Does it matter that I'm using 5.8.4?
Thanks,
H


BillKSmith
Veteran

May 24, 2010, 4:44 PM

Post #5 of 12 (1394 views)
Re: [hestes37] writing hex values to a file [In reply to] Can't Post

Easy things first. Let me try to explain the parts of my solution that you did not understand.



I was lazy with the use version. It only has to be new enough (5.6) for "use charnames" to work. That module provides the magic for \N{NULL}. This is an escape sequence for one NULL character. It is exactly the same as \000, but easier to read. Learn more than you care to know from perldoc charnames.



'x" is the perl repetition operator. It tells perl to repeat the previous string the number of times specified by the following argument (in this case, 4). Refer to perldoc perlop and search for 'repetition'.

The string is the format that tells printf to output one null character and exactly one hex character which is specified by an integer argument. This pattern could have been repeated four times, but the x4 saved typing and counting errors.



I used @versionNums = qw(.... to simulate my understanding of your print problem. I expected you to tell my about details I had wrong. I think that I was correct, but it seems I misled you.

What exactly does $version contain? If it contains a string of four digits, Your original split should work. I am not sure about the undef. The documentation for split specifies that the first argument should be a pattern. I would specify a null string .....split( //, $version ). It probably would be wise to print $version while you are debugging.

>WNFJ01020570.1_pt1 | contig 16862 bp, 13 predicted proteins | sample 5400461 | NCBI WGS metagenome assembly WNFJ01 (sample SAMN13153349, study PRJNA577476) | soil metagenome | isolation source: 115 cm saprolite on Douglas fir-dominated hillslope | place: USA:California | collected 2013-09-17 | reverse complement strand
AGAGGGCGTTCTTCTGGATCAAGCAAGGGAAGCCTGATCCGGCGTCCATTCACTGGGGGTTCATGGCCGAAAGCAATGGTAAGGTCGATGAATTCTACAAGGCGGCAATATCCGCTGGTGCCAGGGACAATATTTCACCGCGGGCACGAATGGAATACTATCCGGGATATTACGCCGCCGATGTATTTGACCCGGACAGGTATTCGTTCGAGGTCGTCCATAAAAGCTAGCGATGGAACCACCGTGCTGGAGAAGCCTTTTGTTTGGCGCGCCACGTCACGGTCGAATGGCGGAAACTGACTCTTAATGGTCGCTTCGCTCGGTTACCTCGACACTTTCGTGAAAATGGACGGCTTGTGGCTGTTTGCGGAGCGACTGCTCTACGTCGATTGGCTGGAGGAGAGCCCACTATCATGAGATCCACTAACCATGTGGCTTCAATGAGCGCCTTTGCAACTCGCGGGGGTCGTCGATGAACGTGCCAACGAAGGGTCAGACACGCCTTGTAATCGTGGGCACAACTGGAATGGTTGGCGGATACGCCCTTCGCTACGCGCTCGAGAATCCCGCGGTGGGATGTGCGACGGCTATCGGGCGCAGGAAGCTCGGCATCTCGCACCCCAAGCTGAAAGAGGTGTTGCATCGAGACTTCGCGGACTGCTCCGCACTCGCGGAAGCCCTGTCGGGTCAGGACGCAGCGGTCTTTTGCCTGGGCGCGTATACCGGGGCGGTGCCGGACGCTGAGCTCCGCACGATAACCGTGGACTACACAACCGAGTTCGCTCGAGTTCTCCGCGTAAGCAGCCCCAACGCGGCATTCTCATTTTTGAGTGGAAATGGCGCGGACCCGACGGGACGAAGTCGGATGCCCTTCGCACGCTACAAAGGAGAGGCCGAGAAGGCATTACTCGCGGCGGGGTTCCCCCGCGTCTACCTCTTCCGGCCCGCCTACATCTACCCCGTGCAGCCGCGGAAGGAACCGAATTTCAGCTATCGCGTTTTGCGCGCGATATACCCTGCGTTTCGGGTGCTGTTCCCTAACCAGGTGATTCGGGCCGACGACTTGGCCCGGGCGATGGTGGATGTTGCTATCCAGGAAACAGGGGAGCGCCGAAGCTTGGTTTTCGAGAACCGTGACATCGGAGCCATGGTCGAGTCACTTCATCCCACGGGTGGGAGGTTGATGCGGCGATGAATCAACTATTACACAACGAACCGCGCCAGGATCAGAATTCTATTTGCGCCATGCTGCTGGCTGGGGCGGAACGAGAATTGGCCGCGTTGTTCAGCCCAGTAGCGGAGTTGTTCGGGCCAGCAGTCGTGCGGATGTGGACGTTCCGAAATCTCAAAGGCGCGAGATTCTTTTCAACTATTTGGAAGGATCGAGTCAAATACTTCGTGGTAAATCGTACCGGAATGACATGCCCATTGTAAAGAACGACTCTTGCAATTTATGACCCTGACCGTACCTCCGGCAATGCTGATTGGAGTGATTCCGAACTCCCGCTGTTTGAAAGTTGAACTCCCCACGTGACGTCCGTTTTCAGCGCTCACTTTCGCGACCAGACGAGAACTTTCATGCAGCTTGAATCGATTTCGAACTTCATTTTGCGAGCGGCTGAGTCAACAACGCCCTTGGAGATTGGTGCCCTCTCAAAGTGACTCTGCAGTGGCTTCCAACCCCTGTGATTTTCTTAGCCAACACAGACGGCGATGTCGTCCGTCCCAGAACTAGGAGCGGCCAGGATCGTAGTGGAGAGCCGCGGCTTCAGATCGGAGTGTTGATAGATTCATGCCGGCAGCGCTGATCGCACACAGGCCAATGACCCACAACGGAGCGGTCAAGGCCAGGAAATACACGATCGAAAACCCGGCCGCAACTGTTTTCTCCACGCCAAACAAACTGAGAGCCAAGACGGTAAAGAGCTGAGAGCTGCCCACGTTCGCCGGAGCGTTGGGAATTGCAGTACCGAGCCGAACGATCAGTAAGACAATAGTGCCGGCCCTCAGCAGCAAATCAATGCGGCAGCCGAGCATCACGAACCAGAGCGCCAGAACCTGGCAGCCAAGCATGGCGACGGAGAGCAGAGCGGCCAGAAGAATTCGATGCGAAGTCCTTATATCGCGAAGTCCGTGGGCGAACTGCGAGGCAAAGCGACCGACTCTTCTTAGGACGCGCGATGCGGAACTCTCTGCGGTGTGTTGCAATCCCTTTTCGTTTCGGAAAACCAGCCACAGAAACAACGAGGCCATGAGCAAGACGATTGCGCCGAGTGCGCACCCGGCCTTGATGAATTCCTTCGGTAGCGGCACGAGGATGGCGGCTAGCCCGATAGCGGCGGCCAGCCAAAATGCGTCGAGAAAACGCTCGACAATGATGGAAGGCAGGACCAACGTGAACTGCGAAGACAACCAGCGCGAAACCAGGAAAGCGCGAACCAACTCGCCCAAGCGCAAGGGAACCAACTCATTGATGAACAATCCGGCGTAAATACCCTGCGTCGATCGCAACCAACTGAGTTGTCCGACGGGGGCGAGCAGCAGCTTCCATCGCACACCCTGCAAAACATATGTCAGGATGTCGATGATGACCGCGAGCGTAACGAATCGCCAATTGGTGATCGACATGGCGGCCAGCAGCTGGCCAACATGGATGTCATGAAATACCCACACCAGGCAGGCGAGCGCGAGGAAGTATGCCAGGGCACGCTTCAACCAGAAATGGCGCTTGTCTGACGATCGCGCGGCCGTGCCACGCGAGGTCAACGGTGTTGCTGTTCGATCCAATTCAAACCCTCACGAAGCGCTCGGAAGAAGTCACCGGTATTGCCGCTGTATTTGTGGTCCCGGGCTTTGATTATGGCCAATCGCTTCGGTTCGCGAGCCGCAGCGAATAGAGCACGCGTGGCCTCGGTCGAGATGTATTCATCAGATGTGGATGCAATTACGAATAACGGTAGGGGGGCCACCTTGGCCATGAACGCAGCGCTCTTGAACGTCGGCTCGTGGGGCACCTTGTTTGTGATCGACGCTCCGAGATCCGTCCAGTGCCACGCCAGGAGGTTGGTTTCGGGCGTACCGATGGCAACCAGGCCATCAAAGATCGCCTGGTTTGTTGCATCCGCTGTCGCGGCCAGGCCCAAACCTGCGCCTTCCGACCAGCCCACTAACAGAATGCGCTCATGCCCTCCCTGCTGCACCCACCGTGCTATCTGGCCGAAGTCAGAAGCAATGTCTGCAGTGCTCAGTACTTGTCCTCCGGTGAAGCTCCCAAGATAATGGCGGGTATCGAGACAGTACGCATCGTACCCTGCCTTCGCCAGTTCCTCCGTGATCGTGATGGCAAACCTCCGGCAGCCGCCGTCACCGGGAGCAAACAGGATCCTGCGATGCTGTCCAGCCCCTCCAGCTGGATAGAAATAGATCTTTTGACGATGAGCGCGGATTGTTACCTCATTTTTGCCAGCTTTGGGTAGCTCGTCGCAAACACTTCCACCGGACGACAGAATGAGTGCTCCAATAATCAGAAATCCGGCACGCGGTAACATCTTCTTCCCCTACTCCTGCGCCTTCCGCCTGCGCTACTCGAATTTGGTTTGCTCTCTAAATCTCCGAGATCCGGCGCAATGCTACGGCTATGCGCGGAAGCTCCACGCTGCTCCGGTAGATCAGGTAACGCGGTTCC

Good Luck,
Bill


hestes37
Novice

May 24, 2010, 6:11 PM

Post #6 of 12 (1392 views)
Re: [BillKSmith] writing hex values to a file [In reply to] Can't Post

Thanks for the breakdown Bill. I'll research the points you mentioned in the reply. $version does contain a string of 4 numbers and when I use print debug statements I get for testing 1 2 3 4.

Does it matter that i've opened the file already, truncated it to the current file size - 8 bytes, (since I want exactly a certain file size after I've added the 8 bytes) then tried to append to the already opened file with your code, then close the file? After truncating, I don't have to close then reopen the file do I.
H


BillKSmith
Veteran

May 24, 2010, 9:06 PM

Post #7 of 12 (1388 views)
Re: [hestes37] writing hex values to a file [In reply to] Can't Post

Lets just work on creating @versionNums from $version.

You show spaces between the digits in $version. Is this for real? What happens if one or more of the fields becomes greater than nine? Does the number become '10' or 'A'? Are the fields always exactly one character? Two? Variable? You cannot parse this variable correctly without a complete accurate specification of its contents. If the contents do not meet spec, the program should die rather than corrupt your data file.